Smith is impressed by the way Feld has integrated all the components of his business empire.
“The culture at that company is astonishing,” Smith said. “They do everything in an incredible, detailed way, across some very difficult stuff. Whether it’s the circus for all those years, or Disney on Ice or Monster Jam. It’s super-impressive, and there’s no other company like it in the entertainment industry.”
Smith has been working with the Feld company for the last 17 years.
“I come out of the venue side of the business,” Smith said. “I was working marketing at the Columbus Civic Center in Georgia and we hosted Feld shows there. When I moved to Ticketmaster, over the course of the years, I have become quite friendly with Kenneth.”
Smith recalled that relationship bloomed when he was a guest on the Promoter 101 podcast.
“We did it at a music conference in Aspen,” Smith said. “I showed up, and Kenneth, who had also been speaking at the hotel, pulled up a chair in the front row and stayed through the entire podcast. Afterward, he grabbed me, and we discussed the industry. He’s a student of everything around him. I was surprised and thrilled that he wanted to listen to my silly stories, and we’ve been friends ever since.”
Most of the Feld shows are ticketed by the individual venues, who have their own ticketing agreements, many with Ticketmaster.
“We do the majority of their ticketing and are their official provider,” Smith said. “Ticketmaster and Feld have always had a close commercial relationship, and they push the envelope on all of our products and services. Their promoter network is closely tied to our client development, and they are true partners in every sense of the word. They want everyone to do well — us, the venues and their employees.”
“The partnership we have with Feld is as deep as they come,” Smith said. “We partner with many content holders in music and family shows and sporting events and music festivals. But Kenneth and his family are completely unique. They take pride in every detail from the production to the business relationships and try to fill the seats.
“They do it in an incredible, detailed way, across some very difficult stuff. From fan engagement and customer satisfaction to the quality of the show to everything else, Kenneth has his finger on the pulse of it. I continue to be impressed with everything he’s done and his grasp of all of those details. He’s pretty unique in this business.”
Over the years, Feld Entertainment has launched the careers of many of today’s industry leaders.
“It’s great to be a mentor. There are people in the country and all over the world that started their career at Feld,” Feld said. “It’s a credit to everyone that is here, and how they mentor people that they work with every day to make them better. It makes me happy and proud.”
When Feld needs advice, he turns to friends not necessarily in the entertainment business.
“I have various business mentors and we discuss trends and what’s happening globally with the economy,” he said without naming names. “Of course, I also have people within the company who I can go to for advice. We have a lot of great people here.”
Regardless, Feld said, he gets his best advice when he goes and sits in one of his shows.
“The audience will tell you everything you need to know,” Feld said. “You see what they respond to, and what they don’t respond to, and that teaches us a lot. We see the customer every day. We listen to them.”
A family affair
Among those Feld employees that Kenneth Feld hunkers down with are his three daughters — Nicole, Alana and Juliette — all of whom are executives in the company.
“Every day is Bring Your Daughters to Work Day. It’s incredible. They are intelligent, strong women who have great and different qualities that they each bring to the company.” Feld said.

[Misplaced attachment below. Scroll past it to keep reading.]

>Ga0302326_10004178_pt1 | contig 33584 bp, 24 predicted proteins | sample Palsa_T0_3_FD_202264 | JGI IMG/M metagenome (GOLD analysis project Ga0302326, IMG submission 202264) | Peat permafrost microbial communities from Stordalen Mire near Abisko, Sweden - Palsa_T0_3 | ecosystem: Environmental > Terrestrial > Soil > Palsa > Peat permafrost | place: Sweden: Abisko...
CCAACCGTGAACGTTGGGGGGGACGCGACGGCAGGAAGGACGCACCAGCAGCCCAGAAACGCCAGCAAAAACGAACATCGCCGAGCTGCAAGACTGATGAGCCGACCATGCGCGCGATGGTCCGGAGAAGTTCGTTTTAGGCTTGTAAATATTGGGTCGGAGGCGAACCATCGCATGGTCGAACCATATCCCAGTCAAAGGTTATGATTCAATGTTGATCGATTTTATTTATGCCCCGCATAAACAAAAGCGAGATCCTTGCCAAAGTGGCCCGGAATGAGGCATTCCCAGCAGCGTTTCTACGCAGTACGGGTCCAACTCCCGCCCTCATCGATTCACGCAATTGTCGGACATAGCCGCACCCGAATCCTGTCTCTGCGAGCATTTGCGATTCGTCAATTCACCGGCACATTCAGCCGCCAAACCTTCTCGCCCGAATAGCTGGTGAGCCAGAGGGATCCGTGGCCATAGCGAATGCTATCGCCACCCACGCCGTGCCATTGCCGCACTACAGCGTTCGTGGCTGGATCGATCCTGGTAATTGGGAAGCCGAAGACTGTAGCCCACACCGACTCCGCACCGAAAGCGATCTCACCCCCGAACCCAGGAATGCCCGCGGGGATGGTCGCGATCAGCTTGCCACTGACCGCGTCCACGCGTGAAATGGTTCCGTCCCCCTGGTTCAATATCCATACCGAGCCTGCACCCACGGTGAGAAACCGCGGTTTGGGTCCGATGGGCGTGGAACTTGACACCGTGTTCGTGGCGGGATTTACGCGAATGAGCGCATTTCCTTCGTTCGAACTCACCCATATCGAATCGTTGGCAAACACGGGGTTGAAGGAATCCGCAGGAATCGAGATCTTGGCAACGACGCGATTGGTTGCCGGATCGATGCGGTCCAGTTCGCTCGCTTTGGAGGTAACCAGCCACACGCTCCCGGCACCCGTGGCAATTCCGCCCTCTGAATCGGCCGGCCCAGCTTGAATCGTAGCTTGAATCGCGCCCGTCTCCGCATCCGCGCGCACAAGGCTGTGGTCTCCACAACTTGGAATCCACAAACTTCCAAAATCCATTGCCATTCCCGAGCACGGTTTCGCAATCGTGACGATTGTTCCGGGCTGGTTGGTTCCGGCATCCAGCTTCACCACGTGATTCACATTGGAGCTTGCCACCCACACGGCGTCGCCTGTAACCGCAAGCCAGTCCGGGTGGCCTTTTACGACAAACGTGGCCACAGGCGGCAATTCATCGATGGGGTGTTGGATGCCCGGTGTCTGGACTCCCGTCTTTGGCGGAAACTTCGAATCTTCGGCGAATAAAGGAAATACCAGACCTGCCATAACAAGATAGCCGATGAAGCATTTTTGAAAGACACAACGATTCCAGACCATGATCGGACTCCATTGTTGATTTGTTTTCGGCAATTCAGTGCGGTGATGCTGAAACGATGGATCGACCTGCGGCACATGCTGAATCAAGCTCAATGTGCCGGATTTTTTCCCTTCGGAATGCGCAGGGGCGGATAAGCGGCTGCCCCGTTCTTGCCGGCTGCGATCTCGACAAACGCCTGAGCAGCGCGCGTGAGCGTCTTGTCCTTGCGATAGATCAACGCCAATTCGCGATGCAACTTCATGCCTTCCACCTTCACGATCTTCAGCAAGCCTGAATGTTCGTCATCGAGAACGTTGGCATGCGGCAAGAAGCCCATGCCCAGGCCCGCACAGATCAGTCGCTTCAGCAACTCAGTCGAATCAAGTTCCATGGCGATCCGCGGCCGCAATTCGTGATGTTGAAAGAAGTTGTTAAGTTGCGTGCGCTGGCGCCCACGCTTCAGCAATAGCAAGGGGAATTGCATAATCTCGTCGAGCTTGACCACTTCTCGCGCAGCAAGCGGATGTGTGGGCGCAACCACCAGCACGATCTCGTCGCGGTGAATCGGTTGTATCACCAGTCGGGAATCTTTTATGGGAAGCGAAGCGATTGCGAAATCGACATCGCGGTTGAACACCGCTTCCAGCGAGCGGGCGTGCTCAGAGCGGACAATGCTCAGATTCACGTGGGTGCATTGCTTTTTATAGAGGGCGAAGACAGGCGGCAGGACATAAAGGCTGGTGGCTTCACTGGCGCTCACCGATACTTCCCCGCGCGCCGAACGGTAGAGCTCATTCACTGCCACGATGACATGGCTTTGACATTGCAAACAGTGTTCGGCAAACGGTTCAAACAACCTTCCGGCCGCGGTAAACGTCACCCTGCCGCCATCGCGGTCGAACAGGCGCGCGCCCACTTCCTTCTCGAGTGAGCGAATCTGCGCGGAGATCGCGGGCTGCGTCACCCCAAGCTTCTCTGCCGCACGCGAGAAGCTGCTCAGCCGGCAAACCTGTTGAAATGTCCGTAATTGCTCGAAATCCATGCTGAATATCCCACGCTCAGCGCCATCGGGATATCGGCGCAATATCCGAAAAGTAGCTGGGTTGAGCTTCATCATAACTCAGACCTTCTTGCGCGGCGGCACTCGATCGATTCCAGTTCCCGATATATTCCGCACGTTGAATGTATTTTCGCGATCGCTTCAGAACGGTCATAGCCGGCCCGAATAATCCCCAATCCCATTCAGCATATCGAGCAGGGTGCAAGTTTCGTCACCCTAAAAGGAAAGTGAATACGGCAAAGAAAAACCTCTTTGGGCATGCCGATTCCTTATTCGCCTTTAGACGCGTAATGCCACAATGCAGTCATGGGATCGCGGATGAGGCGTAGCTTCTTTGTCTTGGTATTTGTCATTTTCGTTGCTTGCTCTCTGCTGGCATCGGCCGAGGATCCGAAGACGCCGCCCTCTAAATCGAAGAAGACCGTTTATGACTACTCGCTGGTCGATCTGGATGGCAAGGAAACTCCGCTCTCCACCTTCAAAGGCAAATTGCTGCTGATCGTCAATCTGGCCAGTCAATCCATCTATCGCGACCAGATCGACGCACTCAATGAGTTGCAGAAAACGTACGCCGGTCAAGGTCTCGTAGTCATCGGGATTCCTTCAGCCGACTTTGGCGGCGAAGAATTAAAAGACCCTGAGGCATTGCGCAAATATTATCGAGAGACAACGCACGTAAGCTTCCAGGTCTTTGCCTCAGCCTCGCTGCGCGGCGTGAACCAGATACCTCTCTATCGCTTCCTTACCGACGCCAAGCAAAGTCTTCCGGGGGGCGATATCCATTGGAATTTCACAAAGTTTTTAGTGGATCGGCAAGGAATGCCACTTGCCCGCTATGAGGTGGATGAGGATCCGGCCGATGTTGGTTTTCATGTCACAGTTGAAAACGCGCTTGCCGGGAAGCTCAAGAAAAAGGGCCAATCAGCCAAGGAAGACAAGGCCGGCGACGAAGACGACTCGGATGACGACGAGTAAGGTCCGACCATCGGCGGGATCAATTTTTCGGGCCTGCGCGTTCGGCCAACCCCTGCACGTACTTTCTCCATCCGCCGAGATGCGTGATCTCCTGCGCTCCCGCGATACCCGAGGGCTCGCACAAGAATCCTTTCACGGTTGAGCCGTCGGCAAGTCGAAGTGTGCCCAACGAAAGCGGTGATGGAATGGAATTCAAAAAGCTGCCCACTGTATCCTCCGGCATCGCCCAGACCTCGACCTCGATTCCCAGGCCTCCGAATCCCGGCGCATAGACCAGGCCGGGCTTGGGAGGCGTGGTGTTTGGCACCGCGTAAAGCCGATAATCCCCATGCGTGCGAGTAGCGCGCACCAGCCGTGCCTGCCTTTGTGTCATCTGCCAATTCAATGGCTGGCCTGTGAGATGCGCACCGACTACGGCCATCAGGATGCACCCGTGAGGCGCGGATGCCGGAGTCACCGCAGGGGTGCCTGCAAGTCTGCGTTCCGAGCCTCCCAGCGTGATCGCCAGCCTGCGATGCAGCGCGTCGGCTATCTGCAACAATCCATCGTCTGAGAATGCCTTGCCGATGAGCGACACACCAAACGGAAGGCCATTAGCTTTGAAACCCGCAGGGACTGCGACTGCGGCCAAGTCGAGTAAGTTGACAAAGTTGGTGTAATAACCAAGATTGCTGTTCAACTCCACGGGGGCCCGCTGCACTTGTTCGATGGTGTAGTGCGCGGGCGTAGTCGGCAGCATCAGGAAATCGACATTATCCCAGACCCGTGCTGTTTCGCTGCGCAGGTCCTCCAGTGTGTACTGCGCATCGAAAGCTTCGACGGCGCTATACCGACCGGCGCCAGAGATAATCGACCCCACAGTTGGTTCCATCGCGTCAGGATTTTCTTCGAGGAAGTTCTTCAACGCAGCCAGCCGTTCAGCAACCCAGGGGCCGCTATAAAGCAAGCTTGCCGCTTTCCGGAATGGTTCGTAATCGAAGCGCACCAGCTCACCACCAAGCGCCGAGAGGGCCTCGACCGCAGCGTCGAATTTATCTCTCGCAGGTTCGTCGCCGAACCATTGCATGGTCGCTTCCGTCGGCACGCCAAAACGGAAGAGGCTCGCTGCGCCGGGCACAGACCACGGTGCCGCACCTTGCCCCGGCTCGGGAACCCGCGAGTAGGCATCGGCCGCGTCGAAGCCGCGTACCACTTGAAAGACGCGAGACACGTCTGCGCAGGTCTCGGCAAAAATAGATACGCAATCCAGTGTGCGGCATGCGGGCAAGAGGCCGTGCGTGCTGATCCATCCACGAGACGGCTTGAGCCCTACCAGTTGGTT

“I learned everything I know from my father and everything I didn’t know from my daughters,” Feld likes to say. “This thing spans for three generations. They are highly qualified.”
Juliette Feld Grossman is the company’s chief operating officer. Nicole Feld and Alana Feld are both executive vice presidents. “Juliette is here every day and she knows every aspect of this company,” Feld said. “Nicole and Alana are in New York and are involved in various projects and they have strong opinions about what we should be doing as a company. For me it’s great to see how well they’ve done. It’s not easy. The company is in great hands because they have a passion for it.”
Leiweke and Feld have often bonded over bringing their daughters into their businesses.
When Leiweke’s daughter, Francesca Bodie, now president of business development for OVG, “wanted to grow into the business, she did an internship at Staples Center, and one of her first jobs was to keep track of Feld and make sure the circus was happy and pay attention to anything they needed when they were moving into the building,” Leiweke said. “Part of that included picking up a shovel and removing animal droppings in the tunnel. To this day my daughter gives Feld credit for keeping her humble.”
“Ken and I always talk about how our daughters have to carry our name around and everybody thinks that those women are where they are because they are our daughters,” Leiweke said, “but we both agree our daughters are better, smarter and more entrepreneurial than anyone else we could ever have hired.”
All of the Feld women are mothers, which Kenneth Feld said gives the company an edge as well as personal satisfaction to a certain grandpa.
“There’s nothing better than watching your children raise their children,” he said.
With the succession plan firmly in place, Feld’s role has changed these last few years.
“I leave the day-to-day to other people,” Feld said. “I have interests outside of the business.”
One side gig is as chairman of the Board of Trustees at Boston University. “I spend a lot of time on that,” he said. “I get to hear all sorts of different views on all sorts of things, and I enjoy that a lot.”
When he’s not at Feld headquarters, or in Boston, Feld likes to run — marathons. “I only picked up running in my late 50s,” he said. “I do half-marathons now and run four to five days a week.”
Feld also plays golf and spends time with his “six incredible grandkids.”
Asked whether he’s ever going to retire, Feld points to the eye-rolling his daughters do every time the subject is broached.
“As long as I enjoy what I’m doing, I will do it,” he said.